Meanwhile, fans look to the goose egg he laid last playoffs, when he tallied just a single assist, and say he can’t take it to another level when it matters most. Unfortunately, that narrative is one borne out of convenience with little basis in reality, as he scored five goals in each of the previous two playoffs.
He even led the team in that category in 2014-15, falling one short of P.K. Subban’s team-leading eight points. Of course, if Subban, a superstar who grew up wanting to be a Hab and pledged $10 million to not just a regular hospital but a local children’s hospital, can get traded and turned on by many, it can happen to anyone… provided they have a contract that can get traded (see Price above).
That’s in part what makes any criticism directed Pacioretty’s way laughable. Frustrated fans can point to the ~20 markers he’s on pace for this down season and say in retaliation he’s paid to score goals, but the truth is he’s only paid on average $4.5 million per season thanks to one of the better-value contracts out there. His cap hit puts him in company with players like Cody Hodgson and Tyler Ennis, each of whom topped out at around 20 goals per season (before falling from grace).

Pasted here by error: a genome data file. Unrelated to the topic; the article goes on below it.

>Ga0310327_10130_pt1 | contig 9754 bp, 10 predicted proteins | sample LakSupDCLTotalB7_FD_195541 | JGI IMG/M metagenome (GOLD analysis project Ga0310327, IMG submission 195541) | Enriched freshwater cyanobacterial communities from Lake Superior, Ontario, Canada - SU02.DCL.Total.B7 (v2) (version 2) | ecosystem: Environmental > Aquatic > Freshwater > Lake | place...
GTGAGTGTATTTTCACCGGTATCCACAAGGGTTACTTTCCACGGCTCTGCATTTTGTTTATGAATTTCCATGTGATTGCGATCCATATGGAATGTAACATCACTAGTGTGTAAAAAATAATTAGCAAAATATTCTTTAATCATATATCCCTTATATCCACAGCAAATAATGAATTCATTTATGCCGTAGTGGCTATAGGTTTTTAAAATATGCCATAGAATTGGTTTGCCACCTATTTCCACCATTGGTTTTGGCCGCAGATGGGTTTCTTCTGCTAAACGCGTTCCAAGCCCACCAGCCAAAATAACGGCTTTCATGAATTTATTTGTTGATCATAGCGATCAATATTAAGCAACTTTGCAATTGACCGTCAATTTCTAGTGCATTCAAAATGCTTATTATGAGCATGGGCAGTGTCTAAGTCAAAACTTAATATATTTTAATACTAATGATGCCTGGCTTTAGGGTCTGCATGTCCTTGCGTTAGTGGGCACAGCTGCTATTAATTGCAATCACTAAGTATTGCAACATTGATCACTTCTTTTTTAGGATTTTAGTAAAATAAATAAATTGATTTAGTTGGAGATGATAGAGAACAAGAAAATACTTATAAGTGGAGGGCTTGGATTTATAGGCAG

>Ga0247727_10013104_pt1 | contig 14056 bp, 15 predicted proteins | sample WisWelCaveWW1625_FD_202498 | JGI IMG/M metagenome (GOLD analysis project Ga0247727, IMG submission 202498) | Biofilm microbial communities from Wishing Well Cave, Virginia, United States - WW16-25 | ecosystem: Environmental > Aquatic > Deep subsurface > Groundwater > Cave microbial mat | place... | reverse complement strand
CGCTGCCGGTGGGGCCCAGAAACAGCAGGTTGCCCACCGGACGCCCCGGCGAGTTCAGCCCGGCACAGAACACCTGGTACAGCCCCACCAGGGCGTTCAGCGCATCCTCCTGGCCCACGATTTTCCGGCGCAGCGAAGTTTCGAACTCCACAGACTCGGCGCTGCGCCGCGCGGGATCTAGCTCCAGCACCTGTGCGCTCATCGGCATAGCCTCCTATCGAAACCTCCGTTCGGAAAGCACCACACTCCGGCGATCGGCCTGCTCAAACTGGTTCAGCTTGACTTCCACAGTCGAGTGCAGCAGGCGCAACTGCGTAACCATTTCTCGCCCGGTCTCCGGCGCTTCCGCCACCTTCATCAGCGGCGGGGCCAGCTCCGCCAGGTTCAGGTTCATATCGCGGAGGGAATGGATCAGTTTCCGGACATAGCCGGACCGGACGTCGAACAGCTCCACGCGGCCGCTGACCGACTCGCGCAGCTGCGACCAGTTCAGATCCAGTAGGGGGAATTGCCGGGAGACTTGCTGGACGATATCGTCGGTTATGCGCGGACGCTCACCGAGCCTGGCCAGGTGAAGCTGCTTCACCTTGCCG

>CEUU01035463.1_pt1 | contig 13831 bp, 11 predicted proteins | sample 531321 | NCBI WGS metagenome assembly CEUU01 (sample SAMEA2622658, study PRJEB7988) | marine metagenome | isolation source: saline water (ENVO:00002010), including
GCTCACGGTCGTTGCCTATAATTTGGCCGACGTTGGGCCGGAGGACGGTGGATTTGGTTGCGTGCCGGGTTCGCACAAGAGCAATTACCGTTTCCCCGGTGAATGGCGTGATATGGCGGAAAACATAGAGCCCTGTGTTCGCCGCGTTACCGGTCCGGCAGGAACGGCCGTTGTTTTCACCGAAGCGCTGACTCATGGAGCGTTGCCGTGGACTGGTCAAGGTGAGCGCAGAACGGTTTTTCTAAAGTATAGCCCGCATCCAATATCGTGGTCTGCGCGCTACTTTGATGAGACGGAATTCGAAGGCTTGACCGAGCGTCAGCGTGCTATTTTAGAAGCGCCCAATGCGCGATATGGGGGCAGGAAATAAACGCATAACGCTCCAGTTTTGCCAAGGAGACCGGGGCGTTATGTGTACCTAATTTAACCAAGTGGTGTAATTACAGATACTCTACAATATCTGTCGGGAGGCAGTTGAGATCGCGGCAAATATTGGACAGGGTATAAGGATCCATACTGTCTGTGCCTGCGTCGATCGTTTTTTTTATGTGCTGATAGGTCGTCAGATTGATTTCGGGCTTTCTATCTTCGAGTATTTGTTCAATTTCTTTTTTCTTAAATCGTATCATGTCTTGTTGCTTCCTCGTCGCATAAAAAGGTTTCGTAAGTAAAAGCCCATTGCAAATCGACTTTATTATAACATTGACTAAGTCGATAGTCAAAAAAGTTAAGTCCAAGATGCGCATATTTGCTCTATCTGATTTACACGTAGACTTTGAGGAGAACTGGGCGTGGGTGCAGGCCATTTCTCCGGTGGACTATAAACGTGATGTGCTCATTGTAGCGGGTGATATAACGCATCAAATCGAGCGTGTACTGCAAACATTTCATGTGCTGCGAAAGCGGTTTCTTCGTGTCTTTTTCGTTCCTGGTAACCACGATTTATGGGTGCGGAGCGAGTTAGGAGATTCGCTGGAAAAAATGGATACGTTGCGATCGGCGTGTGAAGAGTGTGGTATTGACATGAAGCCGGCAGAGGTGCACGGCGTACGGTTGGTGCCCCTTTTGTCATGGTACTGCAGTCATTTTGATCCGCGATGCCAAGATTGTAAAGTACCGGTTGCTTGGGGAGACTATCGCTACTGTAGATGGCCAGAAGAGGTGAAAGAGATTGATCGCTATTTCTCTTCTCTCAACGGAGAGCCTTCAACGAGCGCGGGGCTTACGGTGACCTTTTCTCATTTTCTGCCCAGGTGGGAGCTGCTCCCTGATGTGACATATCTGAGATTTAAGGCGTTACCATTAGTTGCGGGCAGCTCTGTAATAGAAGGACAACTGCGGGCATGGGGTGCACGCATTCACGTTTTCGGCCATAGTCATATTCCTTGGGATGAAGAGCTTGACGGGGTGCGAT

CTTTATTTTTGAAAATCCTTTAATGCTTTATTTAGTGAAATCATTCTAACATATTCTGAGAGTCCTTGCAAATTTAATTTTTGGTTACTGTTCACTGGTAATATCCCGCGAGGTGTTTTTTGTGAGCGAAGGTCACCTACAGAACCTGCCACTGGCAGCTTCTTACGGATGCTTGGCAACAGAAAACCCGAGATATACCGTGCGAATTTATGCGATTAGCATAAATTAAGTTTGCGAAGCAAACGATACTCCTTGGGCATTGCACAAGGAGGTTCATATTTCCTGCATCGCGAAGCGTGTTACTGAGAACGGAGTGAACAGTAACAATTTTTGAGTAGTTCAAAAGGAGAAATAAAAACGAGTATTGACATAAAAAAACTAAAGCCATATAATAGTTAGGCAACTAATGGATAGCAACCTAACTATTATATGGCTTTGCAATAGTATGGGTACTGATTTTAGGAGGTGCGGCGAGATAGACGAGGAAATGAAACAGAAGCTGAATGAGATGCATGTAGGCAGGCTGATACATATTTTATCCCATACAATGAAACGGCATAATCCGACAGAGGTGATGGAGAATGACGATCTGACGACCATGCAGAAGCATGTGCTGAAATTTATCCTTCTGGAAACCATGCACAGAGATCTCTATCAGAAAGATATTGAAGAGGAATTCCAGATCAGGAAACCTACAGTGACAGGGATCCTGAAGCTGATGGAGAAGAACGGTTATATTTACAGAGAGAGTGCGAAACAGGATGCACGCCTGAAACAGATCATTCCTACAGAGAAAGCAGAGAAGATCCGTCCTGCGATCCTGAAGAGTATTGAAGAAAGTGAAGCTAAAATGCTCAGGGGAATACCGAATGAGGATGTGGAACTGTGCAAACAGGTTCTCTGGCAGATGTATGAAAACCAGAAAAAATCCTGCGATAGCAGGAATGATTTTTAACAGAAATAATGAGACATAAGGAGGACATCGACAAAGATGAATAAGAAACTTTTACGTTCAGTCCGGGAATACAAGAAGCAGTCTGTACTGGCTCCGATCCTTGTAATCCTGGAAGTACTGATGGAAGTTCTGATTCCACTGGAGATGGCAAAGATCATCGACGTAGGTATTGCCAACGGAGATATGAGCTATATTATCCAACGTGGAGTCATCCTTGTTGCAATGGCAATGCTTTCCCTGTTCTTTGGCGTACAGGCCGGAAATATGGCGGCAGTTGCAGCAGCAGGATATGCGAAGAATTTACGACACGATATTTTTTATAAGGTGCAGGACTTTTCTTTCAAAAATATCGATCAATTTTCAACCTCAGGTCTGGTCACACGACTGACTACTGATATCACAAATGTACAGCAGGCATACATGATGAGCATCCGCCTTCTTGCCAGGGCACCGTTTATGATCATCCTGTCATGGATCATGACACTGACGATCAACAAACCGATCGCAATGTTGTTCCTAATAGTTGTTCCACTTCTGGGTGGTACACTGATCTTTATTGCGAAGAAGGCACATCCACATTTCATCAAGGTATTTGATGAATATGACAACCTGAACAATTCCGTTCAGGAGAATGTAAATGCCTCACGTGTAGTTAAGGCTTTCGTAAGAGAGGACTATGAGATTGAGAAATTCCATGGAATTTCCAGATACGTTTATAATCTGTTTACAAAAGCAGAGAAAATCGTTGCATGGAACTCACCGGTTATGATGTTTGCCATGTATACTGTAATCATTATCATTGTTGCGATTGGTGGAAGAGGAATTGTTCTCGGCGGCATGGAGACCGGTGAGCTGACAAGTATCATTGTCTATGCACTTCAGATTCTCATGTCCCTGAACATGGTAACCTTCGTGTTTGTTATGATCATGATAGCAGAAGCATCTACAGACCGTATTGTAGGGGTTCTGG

The only conceivable response to a fact like that is something to the effect of, “Well, who cares? This is still a bad season for him, because he regularly scores around 30.” But you said he was inconsistent!!!
Now, the captaincy is not some kind of shield that makes him immune to blame. If anything, it’s just the opposite. After Bob Gainey, every captain up to Saku Koivu was traded away. And he was allowed to walk away despite being a consummate leader and professional, coincidentally on the verge of usurping Jean Beliveau as the longest-serving captain in team history.